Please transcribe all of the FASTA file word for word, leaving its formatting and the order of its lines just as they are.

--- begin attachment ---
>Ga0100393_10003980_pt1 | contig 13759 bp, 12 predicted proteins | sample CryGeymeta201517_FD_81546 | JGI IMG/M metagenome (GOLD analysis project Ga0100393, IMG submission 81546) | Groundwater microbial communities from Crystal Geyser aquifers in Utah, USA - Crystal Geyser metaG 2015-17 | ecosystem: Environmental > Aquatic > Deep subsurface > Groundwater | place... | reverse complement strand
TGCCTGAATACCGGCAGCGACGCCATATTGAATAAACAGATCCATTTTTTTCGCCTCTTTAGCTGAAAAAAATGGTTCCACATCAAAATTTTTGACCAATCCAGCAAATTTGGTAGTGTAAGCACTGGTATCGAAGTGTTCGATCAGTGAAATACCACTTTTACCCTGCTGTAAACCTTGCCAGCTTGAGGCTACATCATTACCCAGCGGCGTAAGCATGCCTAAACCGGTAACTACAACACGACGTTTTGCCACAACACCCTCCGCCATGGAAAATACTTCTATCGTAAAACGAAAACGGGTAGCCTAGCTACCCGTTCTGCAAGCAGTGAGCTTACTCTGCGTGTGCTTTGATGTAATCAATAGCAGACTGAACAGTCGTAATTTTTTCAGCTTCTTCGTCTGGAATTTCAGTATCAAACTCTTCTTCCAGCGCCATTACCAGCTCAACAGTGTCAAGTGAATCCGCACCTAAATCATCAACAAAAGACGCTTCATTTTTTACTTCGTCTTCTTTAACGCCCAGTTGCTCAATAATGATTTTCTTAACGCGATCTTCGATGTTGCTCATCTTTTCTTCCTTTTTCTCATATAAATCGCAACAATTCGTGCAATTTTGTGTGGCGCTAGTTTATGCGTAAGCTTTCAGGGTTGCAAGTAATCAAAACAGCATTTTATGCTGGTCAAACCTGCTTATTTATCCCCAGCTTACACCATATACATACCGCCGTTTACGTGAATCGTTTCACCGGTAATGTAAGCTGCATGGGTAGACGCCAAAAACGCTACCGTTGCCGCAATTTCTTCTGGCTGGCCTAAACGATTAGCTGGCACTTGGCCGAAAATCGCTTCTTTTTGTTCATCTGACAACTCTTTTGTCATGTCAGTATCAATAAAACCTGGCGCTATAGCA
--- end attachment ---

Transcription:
>Ga0100393_10003980_pt1 | contig 13759 bp, 12 predicted proteins | sample CryGeymeta201517_FD_81546 | JGI IMG/M metagenome (GOLD analysis project Ga0100393, IMG submission 81546) | Groundwater microbial communities from Crystal Geyser aquifers in Utah, USA - Crystal Geyser metaG 2015-17 | ecosystem: Environmental > Aquatic > Deep subsurface > Groundwater | place... | reverse complement strand
TGCCTGAATACCGGCAGCGACGCCATATTGAATAAACAGATCCATTTTTTTCGCCTCTTTAGCTGAAAAAAATGGTTCCACATCAAAATTTTTGACCAATCCAGCAAATTTGGTAGTGTAAGCACTGGTATCGAAGTGTTCGATCAGTGAAATACCACTTTTACCCTGCTGTAAACCTTGCCAGCTTGAGGCTACATCATTACCCAGCGGCGTAAGCATGCCTAAACCGGTAACTACAACACGACGTTTTGCCACAACACCCTCCGCCATGGAAAATACTTCTATCGTAAAACGAAAACGGGTAGCCTAGCTACCCGTTCTGCAAGCAGTGAGCTTACTCTGCGTGTGCTTTGATGTAATCAATAGCAGACTGAACAGTCGTAATTTTTTCAGCTTCTTCGTCTGGAATTTCAGTATCAAACTCTTCTTCCAGCGCCATTACCAGCTCAACAGTGTCAAGTGAATCCGCACCTAAATCATCAACAAAAGACGCTTCATTTTTTACTTCGTCTTCTTTAACGCCCAGTTGCTCAATAATGATTTTCTTAACGCGATCTTCGATGTTGCTCATCTTTTCTTCCTTTTTCTCATATAAATCGCAACAATTCGTGCAATTTTGTGTGGCGCTAGTTTATGCGTAAGCTTTCAGGGTTGCAAGTAATCAAAACAGCATTTTATGCTGGTCAAACCTGCTTATTTATCCCCAGCTTACACCATATACATACCGCCGTTTACGTGAATCGTTTCACCGGTAATGTAAGCTGCATGGGTAGACGCCAAAAACGCTACCGTTGCCGCAATTTCTTCTGGCTGGCCTAAACGATTAGCTGGCACTTGGCCGAAAATCGCTTCTTTTTGTTCATCTGACAACTCTTTTGTCATGTCAGTATCAATAAAACCTGGCGCTATAGCA